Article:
sta position_lo
  LDA position_medium
  SBC #$00
  STA position_medium
  LDA position_medihi
  SBC #$00
  sta position_medihi
  LDA position_hi
  sbc #$00
  STA position_hi
 
  ; now subtract eight (#$0008) from this position
  sec
  lda oX+0  ; subtract from the low byte first
  sbc #$08
  sta oX+0
  LDA oX+1
  SBC #$00
  STA oX+1
  LDA oX+2
  SBC #$00
  sta oX+2
  LDA oX+3
  sbc #$00
  STA oX+3


See what I was saying...? I reversed the order of the section of memory declarations and the RAM inverted... it was the same answer but the order of the values in RAM was upside down... and that had been confusing me... though now I understand. :)


unregistered wrote:
Ok well that is my code I've explored in the 6502 Simulator from tokumaru. The only thing is that at the top of it I had to reverse this code.

position_hi .DS 1
position_medihi .ds 1
position_medium .DS 1
position_lo .ds 1


I started with that because tepples made his code up there very tricky... I think... :? because he started with
Code:
position_hi = $0701
position_lo = $0700

and that has been confusing me. Should position_lo be above position_hi? :? :)
See reversing the order of the declarations reversed my view of the memory. It was the same answer though, you are right, thank you for pointing that out! I really appreciate that! :D I've learned a lot thinking about all of this. The coolest thing I've learned is that little-endianness makes sense when using one variable name for multiple bytes. You start with the lowest value... (i'm going to use oX for my variable name) oX+0. Ok, then as the number increases the importantance increases!!! oX+1 oX+2 oX+3.... that is AWESOME! :mrgreen: I'm happy Nintendo chose to use little-endianness! "Little-endian" won't confuse me as much anymore! :D

And thank you Kasumi for your endianness link! :D I'm not extreemly excited about wikipedia though. :roll:

Kasumi wrote:
edit2: nevermind for what was once here. Not reading closely :(
Kasumi, it's ok :) I don't remember reading it; I found this second edit when I got up this morning.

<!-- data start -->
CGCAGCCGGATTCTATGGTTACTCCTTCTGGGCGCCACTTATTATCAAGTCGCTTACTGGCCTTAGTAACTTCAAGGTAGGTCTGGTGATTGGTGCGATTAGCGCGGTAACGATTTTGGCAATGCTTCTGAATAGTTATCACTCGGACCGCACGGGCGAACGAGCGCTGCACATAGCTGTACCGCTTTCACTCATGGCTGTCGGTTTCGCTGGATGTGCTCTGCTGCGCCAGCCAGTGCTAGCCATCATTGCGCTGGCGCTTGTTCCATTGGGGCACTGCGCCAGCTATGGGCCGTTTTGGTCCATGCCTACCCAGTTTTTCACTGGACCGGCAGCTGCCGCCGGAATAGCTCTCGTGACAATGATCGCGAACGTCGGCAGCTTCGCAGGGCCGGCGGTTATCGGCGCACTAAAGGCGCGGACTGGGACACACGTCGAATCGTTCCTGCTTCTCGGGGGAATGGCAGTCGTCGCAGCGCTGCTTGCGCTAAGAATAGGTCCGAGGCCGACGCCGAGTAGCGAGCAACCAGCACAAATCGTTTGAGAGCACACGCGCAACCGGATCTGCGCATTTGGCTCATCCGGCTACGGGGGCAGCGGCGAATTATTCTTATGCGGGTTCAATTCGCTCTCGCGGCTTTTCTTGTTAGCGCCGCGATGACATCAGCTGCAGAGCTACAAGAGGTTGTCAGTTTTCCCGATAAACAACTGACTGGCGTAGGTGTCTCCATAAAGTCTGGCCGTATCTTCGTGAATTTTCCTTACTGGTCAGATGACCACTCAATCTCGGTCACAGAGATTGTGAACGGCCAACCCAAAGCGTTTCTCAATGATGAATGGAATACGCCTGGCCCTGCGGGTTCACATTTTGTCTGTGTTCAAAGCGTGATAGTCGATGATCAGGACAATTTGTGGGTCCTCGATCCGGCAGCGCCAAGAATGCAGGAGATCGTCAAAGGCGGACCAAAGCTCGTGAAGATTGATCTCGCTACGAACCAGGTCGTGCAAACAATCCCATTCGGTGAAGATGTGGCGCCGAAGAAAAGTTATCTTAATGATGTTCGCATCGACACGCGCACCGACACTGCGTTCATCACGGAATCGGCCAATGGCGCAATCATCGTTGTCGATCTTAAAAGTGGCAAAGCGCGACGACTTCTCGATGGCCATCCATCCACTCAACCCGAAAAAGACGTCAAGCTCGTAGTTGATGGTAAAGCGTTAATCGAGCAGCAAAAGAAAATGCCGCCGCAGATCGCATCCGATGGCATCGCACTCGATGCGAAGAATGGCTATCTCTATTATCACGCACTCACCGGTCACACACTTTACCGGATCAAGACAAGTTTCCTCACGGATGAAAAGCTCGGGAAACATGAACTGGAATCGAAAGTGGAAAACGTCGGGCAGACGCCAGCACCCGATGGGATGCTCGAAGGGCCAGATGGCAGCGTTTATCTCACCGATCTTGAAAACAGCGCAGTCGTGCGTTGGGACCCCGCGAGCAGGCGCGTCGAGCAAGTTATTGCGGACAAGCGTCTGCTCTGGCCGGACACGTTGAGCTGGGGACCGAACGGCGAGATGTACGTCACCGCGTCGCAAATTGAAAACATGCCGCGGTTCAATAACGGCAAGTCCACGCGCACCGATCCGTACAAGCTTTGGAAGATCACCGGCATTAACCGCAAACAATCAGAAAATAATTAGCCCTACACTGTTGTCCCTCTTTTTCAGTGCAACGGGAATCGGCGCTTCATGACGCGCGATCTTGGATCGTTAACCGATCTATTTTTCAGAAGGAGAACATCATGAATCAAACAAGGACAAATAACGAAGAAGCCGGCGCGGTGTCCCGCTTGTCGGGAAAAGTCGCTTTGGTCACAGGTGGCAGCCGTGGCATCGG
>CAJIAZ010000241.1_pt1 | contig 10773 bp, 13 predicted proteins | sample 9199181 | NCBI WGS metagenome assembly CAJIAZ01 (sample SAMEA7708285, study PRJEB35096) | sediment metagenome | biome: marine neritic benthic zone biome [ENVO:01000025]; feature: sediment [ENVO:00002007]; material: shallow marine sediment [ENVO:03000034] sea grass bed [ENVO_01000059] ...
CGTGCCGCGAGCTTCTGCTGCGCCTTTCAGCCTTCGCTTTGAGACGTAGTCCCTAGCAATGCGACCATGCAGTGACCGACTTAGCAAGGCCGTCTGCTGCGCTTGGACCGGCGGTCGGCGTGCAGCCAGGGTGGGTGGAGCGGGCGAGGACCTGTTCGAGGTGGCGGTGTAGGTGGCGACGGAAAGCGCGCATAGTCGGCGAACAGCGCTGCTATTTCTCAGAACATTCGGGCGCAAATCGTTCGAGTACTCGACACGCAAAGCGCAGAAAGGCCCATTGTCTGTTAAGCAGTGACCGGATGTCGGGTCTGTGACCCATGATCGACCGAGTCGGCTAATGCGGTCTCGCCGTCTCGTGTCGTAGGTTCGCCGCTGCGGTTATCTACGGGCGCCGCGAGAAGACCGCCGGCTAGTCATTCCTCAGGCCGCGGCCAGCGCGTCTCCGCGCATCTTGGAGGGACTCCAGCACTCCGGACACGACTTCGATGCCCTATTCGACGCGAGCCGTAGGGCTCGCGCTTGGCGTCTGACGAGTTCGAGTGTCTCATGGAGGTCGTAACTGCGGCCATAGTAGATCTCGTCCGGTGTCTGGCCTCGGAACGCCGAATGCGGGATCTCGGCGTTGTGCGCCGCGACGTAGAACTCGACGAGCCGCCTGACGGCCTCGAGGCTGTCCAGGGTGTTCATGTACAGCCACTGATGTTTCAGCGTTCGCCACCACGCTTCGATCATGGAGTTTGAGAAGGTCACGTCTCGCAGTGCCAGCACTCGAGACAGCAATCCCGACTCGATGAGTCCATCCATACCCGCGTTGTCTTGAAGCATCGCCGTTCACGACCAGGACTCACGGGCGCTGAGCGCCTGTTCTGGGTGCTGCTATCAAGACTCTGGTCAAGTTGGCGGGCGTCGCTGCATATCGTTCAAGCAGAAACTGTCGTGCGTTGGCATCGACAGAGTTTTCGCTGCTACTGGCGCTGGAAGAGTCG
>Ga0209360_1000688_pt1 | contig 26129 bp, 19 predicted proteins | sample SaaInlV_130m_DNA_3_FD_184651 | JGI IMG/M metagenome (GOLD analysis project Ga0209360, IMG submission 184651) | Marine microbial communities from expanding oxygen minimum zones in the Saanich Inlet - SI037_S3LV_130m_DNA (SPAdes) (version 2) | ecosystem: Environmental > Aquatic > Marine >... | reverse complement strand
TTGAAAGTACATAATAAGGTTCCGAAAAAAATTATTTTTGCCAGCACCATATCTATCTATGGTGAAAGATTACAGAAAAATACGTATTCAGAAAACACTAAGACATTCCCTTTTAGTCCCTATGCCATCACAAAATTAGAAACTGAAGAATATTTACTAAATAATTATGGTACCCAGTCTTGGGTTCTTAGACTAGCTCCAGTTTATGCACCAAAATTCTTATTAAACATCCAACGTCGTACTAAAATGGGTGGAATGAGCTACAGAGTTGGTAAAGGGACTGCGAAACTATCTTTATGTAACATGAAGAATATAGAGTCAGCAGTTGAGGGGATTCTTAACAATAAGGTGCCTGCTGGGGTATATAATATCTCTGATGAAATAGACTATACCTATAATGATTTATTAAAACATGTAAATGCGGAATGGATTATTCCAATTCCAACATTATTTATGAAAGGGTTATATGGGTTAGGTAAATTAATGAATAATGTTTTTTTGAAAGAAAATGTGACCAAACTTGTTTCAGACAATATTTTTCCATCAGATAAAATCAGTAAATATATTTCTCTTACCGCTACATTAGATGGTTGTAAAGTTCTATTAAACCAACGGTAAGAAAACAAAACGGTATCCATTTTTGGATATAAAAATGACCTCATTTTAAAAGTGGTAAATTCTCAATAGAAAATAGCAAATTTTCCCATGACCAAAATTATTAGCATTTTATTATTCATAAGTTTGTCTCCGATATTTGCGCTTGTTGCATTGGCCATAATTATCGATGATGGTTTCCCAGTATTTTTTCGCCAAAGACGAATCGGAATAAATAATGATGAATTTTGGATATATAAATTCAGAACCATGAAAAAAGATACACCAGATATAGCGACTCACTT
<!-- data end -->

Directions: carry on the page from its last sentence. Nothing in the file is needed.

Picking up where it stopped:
edit.


Last edited by unregistered on Tue Dec 11, 2012 1:26 pm, edited 2 times in total.

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PostPosted: Tue Dec 11, 2012 1:07 pm 
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With the order of the RAM things (Your first reply) it doesn't matter where the bytes of RAM are, you just have to add them and store them to the right places. I keep all mine next to each other, but they don't have to be. The processor just look at where to load and store, which you decide. It doesn't care if it's right next to each other or not. Now when you use an addressing mode like [ZeropageLocation],Y, then you DO have to have them next to each other (Low byte first since it's little endian) because then it does "care" about where they're at because the processor is hardwired to take the zero page location, then the zeropage location+1 the next time! When you're working with single bytes as 16-bit values, you don't have to keep them together because you probably aren't using the data with an addressing mode or anything like that.


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PostPosted: Tue Dec 11, 2012 1:44 pm 
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Thanks 3gengames for explaining my confusion away! :D I understand Kasumi more now.

I want to say that I edited my post up there twice because I came back to my computer and wrote that colored part in the middle. Then I submitted it without making it colored for adding/editing it. :(

edit.


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PostPosted: Tue Dec 11, 2012 4:43 pm 
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Quote:
I'm dumb I dont understand what you are saying to me. :( Won't they be contiguous (near each other) since highbyte is right above lowbyte at the top of your code there? :) : )

To expand on this point a little, there are things in your code that don't end up in your actual rom. For instance, labels. Labels actually take up zero space by themselves.

Code:
.org $8D9A
label1:
label2:
label3:
label4:
label5:
;etc, etc

You could put a million random labels in your code, and your program would (or at least should) be assembled exactly the same. They only take up space when they're used in an instruction. What a label does is names an address for you automatically.

I explained how jmp $8D9A was assembled in the last post. In the above code, jmp label1, jmp label2, jmp label3 etc would all assemble the same as jmp $8D9A. Because even though label2 is after label1, label1 doesn't take up any space. There are no instructions that do take up space between them, so they refer to the same location.